States will need to be incentivized to work together—for cost reasons, through a regulatory process, or via other means. The federal government has clearly demonstrated an interest in the need for energy infrastructure and the planning for that infrastructure, and there will be significant federal investment. BOEM has stated that transmission planning will be part of their future COP reviews. You can also look to the planning study being conducted currently by PJM, for example.

There are roles to be played here by multiple federal departments/agencies. BOEM through their permitting process, DOE through regulation and administration of federal funding programs, and the Federal Energy Regulatory Commission (FERC) through its regulatory and oversight functions. Amongst others, these agencies will have to coordinate the offshore space use and the strategic aspects such as security. The ocean floor is already home to significant infrastructure—energy infrastructure (gas, electric), telecom infrastructure, etc. While the scale of power that will now travel through the ocean will vastly increase, heightening the need for security, the framework for that is in place.

BOEM has taken steps in the direction of coordinated offshore planning already under the leadership of the Biden Administration. In fact, in the New York Bight Final Sales Notice, BOEM noted it “is continuing a planned approach to transmission and is evaluating options including the use of cable corridors, regional transmission systems, meshed systems, and other mechanisms. Therefore, BOEM may condition COP approval on the incorporation of such methods where appropriate.” There is much work to be done on this front, but this language certainly indicates a positive move in this direction.

Political drive can speed up the adoption of high-level standardization needed to maintain the option value of future networking. The first initiatives are seen within states, and some movement towards inter-regional alignment is seen in the regional coordination committees between ISOs or between states in the same ISO. Examples are the “Northeast Coordinated System Plan” between PJM, NYISO, and ISO-NE, or the “Offshore Wind Transmission Study” by PJM.

The key to speeding up the deployment of offshore transmission grids and offshore wind farms is the development of an adequate supply chain for all necessary components. On May 31, 2021, the National Offshore Wind Research and Development Consortium (NOWRDC) announced the offshore wind supply chain roadmap project. The project aims to present the benefits of domestic supply chain and facilitate the establishment of offshore wind industry in the U.S. The report is not out yet, but we expect to see it in near future. So, this could be a very helpful resource that we can expect in near future (Supply-Chain-Study-Release-NOWRDC-May-13.pdf (nationaloffshorewind.org))[5][6][7].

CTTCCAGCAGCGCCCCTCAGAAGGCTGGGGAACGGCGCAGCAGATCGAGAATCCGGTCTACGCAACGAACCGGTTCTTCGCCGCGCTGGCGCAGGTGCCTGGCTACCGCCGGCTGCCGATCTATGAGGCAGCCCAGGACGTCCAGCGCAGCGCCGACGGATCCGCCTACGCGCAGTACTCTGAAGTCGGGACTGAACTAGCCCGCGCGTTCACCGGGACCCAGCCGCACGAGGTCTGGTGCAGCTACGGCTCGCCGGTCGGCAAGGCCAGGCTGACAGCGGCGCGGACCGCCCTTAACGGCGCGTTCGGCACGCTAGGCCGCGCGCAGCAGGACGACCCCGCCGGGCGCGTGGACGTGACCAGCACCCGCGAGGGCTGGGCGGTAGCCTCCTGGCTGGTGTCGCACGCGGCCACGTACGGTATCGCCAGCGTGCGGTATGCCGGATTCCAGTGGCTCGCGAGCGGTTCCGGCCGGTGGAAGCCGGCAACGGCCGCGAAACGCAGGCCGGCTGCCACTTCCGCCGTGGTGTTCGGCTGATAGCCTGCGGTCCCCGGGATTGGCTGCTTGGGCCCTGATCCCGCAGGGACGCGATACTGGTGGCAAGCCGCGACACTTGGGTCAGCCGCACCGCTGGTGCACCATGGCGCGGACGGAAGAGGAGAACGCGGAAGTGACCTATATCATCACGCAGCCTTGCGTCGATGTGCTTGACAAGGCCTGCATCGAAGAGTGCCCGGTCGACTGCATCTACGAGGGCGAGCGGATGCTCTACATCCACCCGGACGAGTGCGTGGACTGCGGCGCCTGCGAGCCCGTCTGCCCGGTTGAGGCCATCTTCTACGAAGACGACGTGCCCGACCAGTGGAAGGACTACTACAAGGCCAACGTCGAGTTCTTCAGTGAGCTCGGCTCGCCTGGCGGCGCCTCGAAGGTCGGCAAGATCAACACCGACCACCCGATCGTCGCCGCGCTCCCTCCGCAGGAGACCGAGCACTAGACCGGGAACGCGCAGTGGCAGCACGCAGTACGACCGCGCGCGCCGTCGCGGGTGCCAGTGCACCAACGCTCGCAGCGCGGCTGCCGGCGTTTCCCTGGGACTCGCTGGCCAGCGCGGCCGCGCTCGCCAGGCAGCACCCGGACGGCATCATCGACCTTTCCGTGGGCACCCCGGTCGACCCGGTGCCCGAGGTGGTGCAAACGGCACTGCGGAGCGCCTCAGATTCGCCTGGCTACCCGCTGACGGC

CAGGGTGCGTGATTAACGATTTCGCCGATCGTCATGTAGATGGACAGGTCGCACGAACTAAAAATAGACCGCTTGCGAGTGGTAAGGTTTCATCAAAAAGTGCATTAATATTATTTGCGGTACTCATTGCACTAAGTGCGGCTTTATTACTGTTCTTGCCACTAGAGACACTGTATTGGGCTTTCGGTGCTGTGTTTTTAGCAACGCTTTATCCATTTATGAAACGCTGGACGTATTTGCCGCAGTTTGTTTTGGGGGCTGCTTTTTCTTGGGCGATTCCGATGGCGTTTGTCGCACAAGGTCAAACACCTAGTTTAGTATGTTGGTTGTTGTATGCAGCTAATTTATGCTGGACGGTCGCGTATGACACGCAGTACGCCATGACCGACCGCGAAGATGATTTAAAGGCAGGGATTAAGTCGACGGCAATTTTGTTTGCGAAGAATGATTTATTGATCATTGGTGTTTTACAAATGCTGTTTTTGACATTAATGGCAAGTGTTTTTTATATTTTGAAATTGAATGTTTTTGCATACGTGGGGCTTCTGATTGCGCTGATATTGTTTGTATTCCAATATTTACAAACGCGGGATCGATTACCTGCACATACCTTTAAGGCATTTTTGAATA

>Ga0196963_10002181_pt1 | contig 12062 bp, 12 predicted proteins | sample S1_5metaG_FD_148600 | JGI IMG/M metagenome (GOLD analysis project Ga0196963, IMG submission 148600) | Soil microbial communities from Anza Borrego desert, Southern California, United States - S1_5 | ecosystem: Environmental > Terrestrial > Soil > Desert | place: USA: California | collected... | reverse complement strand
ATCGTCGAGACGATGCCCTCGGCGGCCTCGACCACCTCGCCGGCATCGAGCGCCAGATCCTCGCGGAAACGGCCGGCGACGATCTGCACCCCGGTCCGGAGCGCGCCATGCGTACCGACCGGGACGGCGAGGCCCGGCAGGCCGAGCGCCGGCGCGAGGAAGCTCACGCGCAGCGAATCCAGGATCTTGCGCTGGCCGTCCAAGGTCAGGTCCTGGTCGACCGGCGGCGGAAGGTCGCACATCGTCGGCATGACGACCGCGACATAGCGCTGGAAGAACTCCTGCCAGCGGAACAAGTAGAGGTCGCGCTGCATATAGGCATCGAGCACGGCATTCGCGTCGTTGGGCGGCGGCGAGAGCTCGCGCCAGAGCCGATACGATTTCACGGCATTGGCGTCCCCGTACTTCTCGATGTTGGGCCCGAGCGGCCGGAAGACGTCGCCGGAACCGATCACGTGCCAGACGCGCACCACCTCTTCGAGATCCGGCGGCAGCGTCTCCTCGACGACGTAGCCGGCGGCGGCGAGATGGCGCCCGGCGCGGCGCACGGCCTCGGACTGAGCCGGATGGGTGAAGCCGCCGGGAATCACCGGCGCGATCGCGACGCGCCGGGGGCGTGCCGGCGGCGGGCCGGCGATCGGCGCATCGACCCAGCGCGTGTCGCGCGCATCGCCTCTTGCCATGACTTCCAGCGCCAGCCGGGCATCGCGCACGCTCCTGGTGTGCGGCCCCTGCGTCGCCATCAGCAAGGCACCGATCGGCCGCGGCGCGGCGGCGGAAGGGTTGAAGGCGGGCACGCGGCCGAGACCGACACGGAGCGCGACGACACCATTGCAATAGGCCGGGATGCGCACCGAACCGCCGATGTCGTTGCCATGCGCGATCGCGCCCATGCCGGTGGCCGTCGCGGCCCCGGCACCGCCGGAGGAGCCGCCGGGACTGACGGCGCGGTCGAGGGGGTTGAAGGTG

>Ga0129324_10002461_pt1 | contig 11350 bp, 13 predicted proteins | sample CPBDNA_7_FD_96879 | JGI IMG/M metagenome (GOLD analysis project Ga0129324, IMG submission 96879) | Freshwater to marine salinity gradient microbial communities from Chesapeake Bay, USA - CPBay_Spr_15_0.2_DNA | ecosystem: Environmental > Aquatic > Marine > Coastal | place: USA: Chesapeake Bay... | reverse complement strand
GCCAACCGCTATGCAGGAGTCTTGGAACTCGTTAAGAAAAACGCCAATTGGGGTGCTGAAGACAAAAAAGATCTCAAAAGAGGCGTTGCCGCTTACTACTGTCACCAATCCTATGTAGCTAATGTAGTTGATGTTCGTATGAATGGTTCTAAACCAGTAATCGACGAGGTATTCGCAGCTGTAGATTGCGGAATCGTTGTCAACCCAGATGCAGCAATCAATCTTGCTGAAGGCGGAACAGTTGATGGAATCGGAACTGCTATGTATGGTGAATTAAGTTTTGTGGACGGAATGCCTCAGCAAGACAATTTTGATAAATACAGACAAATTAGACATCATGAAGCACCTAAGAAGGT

References

[1] IEC 62895:2017 High voltage direct current (HVDC) power transmission - Cables with extruded insulation and their accessories for rated voltages up to 320 kV for land applications - Test methods and requirements

[2] Cigre TB852 - Recommendations for testing DC extruded cable systems for power transmission at a rated voltage up to and including 800 kV"

[3] PROMOTioN Deliverable D7.6 Financing framework for meshed offshore grid investments

[4] PROMOTioN Deliverable D7.11 CBA Methodology

[5] U.S. Offshore Wind Manufacturing and Supply Chain Development, 2013 Link: U.S. Offshore Wind Manufacturing and Supply Chain Development (energy.gov)

[6] Supply Chain Contracting Forecast for U.S. Offshore Wind Power, 2019, Link: SIOW-White-Paper-Supply-Chain-Contracting-Forecast-for-US-Offshore-Wind-Power-FINAL.pdf (cpb-us-w2.wpmucdn.com)

[7] Power Sector, Supply Chain, Jobs, and Emissions Implications of 30 Gigawatts of Offshore Wind Power by 2030, 2021, Link: Power Sector, Supply Chain, Jobs, and Emissions Implications of 30 Gigawatts of Offshore Wind Power by 2030 (nrel.gov)"

Contact us:

Cornelis Plet

Cornelis Plet

Principal Consultant

Janice Fuller

Janice Fuller

President, Mid-Atlantic at Anbaric

Phone: